The FT withdrew their iOS apps in 2011 – why haven’t you?

The Financial Times app

Have you tried The Financial Times’ app? You don’t need to download it – just go to

The FT decided back in June 2011 that they did not want to give Apple 30% of their revenue, wanted to deal direct with their subscribers and not share their valuable details.

Whilst most publishers and brands talk about responsive sites and their new or forthcoming app, the FT’s web page just shows you an app-style page when viewed in Safari on an iPhone or iPad.

It’s excellent. The only question is – why don’t more sites do this?

The Financial Times iPad app


  • Owen Greenwell

    It is an interesting experiment. The FT has the benefit of a built-in audience who will seek them out and the wherewithal to develop their own platform at the bleeding edge of HTML5.

    Other publishers largely depend on “findability” in the app store (beyond existing readers) and need to start with a vendor platform rather than developing an app and infrastructure from scratch.

    The NY Times and Economist have demonstrated you can collect reader data by prompting app store purchasers to sign up access to the web site paywall or other bundled services.

    • Hi Owen,

      True – everyone’s got their own goals.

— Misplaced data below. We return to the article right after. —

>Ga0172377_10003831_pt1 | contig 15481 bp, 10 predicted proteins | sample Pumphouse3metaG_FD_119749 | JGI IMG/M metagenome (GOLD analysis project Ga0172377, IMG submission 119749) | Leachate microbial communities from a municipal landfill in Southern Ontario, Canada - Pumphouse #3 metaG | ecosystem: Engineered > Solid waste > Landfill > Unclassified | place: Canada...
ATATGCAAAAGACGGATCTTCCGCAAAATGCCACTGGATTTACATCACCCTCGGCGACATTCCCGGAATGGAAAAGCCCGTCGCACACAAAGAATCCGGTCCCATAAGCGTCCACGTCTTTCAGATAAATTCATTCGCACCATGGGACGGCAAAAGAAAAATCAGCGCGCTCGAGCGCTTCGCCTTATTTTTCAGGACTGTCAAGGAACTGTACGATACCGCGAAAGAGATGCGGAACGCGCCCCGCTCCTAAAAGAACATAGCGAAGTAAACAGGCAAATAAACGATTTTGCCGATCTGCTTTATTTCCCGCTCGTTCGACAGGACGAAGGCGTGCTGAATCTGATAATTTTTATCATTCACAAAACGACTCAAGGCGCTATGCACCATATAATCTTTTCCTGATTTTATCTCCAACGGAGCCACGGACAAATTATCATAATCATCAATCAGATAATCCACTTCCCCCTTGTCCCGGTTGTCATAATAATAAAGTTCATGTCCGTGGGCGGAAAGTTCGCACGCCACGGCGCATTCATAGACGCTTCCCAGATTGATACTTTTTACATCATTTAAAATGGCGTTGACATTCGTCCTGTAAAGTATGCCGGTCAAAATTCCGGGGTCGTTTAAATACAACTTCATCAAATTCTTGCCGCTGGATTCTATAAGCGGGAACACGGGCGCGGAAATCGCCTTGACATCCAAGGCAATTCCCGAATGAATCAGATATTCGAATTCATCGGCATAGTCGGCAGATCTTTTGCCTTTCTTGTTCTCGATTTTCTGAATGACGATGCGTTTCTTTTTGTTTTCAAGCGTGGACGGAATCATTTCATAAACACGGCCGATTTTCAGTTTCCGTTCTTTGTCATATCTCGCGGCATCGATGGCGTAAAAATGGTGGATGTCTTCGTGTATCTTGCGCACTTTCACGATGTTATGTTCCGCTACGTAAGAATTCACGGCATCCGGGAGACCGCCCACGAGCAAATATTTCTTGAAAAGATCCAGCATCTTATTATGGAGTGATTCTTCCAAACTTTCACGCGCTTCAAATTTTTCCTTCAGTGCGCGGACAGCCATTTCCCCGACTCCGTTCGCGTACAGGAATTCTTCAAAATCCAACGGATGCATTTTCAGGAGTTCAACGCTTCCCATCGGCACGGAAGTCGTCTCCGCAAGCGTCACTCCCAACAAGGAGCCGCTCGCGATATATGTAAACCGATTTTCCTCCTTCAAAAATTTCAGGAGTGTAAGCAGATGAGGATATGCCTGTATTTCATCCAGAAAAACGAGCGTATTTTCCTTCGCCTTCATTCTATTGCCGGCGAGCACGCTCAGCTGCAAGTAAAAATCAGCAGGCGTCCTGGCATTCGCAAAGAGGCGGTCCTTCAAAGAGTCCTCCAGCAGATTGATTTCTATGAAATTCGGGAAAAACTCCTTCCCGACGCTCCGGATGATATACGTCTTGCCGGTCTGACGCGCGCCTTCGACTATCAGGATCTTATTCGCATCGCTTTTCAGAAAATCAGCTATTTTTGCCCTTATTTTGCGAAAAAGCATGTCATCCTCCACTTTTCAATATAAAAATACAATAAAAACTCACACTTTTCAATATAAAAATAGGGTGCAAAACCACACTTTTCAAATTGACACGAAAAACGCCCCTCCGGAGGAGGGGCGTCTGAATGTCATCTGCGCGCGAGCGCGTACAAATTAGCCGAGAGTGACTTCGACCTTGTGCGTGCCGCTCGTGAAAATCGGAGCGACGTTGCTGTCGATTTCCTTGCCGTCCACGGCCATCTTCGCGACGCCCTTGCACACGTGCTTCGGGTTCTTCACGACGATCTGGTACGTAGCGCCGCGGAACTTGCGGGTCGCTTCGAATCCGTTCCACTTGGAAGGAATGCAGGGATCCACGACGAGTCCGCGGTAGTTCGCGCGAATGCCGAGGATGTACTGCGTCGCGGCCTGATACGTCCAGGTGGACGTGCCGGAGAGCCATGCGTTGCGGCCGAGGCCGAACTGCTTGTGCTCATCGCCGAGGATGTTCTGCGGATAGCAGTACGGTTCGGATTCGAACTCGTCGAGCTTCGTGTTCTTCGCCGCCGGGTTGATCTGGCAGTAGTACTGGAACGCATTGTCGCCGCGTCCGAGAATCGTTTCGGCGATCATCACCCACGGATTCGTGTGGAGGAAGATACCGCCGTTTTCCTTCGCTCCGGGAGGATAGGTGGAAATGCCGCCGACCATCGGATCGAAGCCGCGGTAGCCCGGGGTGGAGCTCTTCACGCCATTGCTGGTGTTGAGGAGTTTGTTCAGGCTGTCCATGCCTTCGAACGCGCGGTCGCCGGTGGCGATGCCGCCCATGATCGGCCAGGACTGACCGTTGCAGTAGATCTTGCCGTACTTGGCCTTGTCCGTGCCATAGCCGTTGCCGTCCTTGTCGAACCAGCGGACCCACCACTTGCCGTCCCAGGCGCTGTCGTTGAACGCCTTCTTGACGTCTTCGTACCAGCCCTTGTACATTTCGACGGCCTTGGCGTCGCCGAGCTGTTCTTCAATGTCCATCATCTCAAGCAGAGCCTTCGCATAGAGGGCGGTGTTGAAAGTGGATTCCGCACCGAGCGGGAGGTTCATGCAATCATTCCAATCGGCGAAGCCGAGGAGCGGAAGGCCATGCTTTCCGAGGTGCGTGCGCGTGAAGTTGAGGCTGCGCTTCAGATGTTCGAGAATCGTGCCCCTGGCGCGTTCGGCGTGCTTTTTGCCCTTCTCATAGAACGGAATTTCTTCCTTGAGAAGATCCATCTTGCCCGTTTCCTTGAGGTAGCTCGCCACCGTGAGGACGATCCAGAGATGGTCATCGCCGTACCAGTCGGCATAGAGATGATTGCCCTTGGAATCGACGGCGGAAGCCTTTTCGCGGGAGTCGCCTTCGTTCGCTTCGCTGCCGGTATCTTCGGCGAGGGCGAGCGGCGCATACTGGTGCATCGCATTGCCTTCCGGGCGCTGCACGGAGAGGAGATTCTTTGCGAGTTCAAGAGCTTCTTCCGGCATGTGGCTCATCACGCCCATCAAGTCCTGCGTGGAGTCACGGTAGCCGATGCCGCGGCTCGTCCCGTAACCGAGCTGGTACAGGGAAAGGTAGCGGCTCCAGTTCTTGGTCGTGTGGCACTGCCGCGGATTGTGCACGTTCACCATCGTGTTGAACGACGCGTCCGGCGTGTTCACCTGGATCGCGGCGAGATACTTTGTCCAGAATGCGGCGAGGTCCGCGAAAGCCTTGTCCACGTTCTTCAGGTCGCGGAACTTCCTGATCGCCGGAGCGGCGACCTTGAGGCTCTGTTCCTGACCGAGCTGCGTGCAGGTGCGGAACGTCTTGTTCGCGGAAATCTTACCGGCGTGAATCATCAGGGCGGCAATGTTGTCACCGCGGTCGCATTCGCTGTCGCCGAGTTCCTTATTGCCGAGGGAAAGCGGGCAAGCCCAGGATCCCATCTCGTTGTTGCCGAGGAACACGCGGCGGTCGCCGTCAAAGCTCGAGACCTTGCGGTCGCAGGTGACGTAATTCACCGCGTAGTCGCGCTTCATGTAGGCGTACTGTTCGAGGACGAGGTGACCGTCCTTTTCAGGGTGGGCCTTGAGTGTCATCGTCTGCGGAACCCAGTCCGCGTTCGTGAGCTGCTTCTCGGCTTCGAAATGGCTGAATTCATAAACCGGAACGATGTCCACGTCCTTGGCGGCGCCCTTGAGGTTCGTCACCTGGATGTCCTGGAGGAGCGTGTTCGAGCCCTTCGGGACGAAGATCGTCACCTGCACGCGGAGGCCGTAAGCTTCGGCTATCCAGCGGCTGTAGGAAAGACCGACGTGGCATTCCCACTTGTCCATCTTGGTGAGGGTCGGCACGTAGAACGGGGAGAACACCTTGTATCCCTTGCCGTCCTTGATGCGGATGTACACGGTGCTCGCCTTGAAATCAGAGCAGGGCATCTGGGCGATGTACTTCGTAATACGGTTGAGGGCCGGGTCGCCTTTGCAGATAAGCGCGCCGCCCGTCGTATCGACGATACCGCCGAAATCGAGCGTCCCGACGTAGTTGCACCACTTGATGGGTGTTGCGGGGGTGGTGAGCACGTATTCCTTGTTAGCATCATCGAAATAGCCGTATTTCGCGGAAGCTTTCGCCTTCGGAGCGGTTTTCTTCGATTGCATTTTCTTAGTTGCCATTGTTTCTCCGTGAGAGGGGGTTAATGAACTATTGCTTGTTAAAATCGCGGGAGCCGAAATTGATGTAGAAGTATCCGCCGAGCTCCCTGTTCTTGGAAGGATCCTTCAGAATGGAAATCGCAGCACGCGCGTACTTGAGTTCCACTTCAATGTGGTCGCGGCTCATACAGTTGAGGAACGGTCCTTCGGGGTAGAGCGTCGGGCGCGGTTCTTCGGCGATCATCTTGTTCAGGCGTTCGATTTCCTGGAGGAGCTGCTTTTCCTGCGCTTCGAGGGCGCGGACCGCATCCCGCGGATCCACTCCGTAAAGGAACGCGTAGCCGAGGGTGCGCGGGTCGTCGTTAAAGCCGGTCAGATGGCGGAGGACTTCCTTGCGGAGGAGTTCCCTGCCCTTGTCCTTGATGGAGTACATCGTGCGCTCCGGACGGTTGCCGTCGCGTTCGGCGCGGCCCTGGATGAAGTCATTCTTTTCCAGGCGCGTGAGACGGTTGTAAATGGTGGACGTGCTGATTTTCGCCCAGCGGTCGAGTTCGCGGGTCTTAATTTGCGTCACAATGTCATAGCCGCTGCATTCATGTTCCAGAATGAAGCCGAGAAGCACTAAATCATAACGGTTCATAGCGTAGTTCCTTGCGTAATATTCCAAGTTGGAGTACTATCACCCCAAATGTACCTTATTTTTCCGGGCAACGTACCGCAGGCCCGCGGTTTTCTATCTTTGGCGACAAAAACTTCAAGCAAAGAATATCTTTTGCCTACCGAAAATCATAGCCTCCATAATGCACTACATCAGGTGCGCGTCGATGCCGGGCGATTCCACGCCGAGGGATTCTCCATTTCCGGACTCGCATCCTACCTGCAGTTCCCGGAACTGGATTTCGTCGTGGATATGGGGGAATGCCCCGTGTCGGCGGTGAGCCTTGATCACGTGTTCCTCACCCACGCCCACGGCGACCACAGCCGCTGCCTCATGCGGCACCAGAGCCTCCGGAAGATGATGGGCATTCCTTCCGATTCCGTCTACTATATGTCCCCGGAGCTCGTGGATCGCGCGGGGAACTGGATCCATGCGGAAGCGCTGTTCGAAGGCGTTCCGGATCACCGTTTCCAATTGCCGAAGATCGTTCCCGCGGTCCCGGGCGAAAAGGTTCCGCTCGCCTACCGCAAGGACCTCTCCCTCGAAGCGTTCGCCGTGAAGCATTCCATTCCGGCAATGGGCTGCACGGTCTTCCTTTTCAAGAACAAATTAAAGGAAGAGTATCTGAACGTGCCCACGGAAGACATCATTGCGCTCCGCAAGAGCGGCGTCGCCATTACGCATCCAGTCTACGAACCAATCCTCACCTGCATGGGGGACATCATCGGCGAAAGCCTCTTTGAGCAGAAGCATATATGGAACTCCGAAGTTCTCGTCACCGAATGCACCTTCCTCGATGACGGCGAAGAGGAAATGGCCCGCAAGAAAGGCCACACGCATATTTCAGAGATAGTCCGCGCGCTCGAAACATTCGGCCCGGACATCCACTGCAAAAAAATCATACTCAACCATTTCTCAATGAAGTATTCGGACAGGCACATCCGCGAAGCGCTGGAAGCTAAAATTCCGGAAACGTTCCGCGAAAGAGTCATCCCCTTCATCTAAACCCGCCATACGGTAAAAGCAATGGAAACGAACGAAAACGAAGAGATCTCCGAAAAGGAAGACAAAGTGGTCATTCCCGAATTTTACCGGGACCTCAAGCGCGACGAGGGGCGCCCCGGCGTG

What struck me recently:

      1) There’s a lot of talk about “responsive” websites at the moment – generally people mean a thinner screen on a smart phone. But why not go further and make the site behave completely differently on tablets?

      2) “We must have an app” – many are built for the sake of it and don’t get many downloads or active users. “Branded apps are crisp packets on the pavement of the mobile internet.”

      3) Many people in AU digital publishing seem not to be aware of the FT app and the potential of doing the same.


  • Owen Greenwell

    Hi Julian,

    1) Responsive design is no walk in the park. Publishers are unlikely to have in-house skills to do this well. Off the shelf tools for responsive web sites that I have sampled do not have the depth of functionality most publishers need. Web apps may work fine for largely text based content (like financial newspapers), but if you have an image intensive publication, e.g. fashion glossy or want reader engagement beyond the text then it gets an order of magnitude more complex. Also:

    – degrees of HTML5 support varies between browsers and platforms (so QA is still significant)
    – Graphical performance of the browser is not as good as native.
    – Browser based apps can’t take advantage of device hardware like cameras

    2) Agreed. Plenty of money wasted. Although doing nothing is not much of a strategy either. If publishers learned from their early app endeavours then there is some value to understanding the market and their readers.

    3) FT acquired Assanka, the dev shop that built their HTML5 app. My experience is AU publishers know all about the FT. When their heart restarted after getting the quotes from some dev shops they looked at other alternatives 🙂

    • “When their heart restarted after getting the quotes from some dev shops they looked at other alternatives :)”